The reasoning behind censoring posts ranges from obvious to absurd to convoluted. Pooh memes, because the cartoon bear’s figure, when viewed alongside the trimmer Tigger, resembles a photograph taken of Chinese president Xi Jinping and Barack Obama in California in 2013 (judge for yourself here). Images of Pu Yi, China’s last emperor, with a caption referencing the return of Continue reading "What do Xi Jinping and Winnie the Pooh have in common? They’re both flagged by Chinese censors"
Winnie the Pooh banned again in China in 3, 2 … pic.twitter.com/nIZNgP3ONu— Josh Chin 李肇华 (@joshchin) February 25, 2018
I feel like I’m back in 2016, because Quartz on Thursday announced the launch of its Facebook Messenger chat bot, which delivers news stories and introduces users to select Quartz Obsessions, but will also include a more participatory element (mindfulness challenges, for instance). The bot will learn and “will shape the experience to you and your habits,” Quartz says in its announcement of the new bot experience. (Quartz emphasizes that this is not a replica of its main, chat-focused news app, which has been fiddling with augmented reality capabilities and which Quartz claims has been seen “over one million downloads.”) After tapping through a series of funny introductory chat options, the bot begins to offer a lot of options to explore, from art exhibits to news (at least for me this morning, the news experience on Messenger and on the news app are exactly the same, with Continue reading "Quartz launches a Facebook Messenger bot (because why not, because experimentation, because people like messaging)"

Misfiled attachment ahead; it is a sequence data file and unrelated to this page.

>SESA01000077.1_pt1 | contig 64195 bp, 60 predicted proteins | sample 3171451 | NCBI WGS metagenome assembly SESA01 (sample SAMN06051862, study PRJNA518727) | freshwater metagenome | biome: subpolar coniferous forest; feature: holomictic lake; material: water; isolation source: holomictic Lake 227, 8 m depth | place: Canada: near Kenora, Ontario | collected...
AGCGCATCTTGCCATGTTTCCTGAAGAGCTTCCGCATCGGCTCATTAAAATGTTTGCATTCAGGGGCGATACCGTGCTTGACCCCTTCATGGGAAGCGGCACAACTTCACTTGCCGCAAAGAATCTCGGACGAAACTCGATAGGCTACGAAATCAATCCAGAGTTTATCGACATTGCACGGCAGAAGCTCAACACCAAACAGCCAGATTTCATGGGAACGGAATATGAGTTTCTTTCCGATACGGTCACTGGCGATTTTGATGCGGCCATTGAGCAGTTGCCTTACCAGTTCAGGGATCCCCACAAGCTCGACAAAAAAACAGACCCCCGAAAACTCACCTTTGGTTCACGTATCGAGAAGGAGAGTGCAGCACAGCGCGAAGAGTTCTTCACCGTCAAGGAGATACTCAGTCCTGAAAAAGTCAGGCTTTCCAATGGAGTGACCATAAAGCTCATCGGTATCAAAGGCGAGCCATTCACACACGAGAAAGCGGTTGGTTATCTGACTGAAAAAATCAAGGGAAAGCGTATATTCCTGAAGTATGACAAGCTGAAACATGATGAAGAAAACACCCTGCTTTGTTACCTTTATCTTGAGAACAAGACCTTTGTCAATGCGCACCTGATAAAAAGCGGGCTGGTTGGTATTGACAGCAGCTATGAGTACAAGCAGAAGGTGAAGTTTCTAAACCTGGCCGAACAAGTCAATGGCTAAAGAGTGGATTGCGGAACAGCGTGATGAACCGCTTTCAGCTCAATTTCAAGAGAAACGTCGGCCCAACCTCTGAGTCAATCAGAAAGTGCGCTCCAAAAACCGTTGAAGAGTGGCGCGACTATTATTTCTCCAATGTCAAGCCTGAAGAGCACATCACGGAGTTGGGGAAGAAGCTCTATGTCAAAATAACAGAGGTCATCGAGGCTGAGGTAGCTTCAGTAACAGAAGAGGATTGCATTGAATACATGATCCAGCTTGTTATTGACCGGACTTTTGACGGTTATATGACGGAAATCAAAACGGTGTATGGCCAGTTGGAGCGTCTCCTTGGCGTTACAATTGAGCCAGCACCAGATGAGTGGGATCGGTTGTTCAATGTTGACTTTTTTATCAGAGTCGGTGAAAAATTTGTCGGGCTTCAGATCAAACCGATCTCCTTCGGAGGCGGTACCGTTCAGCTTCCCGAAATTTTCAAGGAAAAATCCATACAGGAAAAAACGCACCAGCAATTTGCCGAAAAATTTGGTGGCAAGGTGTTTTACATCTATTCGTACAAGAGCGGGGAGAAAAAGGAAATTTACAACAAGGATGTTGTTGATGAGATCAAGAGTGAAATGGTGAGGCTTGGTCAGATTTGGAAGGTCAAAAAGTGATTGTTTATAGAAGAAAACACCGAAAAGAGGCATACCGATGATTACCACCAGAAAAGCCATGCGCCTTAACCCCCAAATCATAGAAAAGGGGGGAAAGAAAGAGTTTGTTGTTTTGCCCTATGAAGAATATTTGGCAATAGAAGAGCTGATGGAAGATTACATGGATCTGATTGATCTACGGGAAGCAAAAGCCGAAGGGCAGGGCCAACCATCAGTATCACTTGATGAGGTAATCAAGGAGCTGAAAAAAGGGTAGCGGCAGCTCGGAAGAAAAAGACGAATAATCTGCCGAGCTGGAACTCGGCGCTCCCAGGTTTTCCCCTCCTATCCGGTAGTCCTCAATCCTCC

Over the past several months, the Guardian Mobile Innovation Lab has introduced a new format that we have been working on: the Smarticle. We’ve now run three Smarticle experiments, and learned a lot about how readers like the format and what topics work well in it. Most significantly, we learned that there’s an appetite for this story format: Through a combination of written feedback from users and analytics, we learned that people enjoyed consuming news in this way, and they were comfortable only receiving elements of the story that were new to them. First, a quick description for those unfamiliar with the project: the Smarticle is a story format designed for mobile that aims to meet readers where they are in their knowledge of a developing story by only presenting them with the elements that are most useful to them. It works like this:
Sometimes, the podcast isn’t enough. Or to put it differently, it’s so good you want to find out even more. While binging on the S-Town podcast last year, the first thing I did after one episode was search the Internet for more about the central character John McLemore, in hopes of finding a picture of the hedge maze via the GPS coordinates McLemore started giving out. (If you haven’t listened to S-Town and plan to, don’t do this.) So did the Guardian Mobile Innovation Lab team — an impulse that they guessed many podcast listeners shared. The Lab’s latest mobile experiment is an attempt to address some of the small inconveniences and limitations of the podcast listening experience as it stands today. It’s a podcast player designed for the mobile web, which is being tested first with a new Guardian podcast called Strange Bird, hosted by data editor
Continue reading "The Guardian’s new podcast player for the web tries to make listening a little more interactive (but not interruptive)"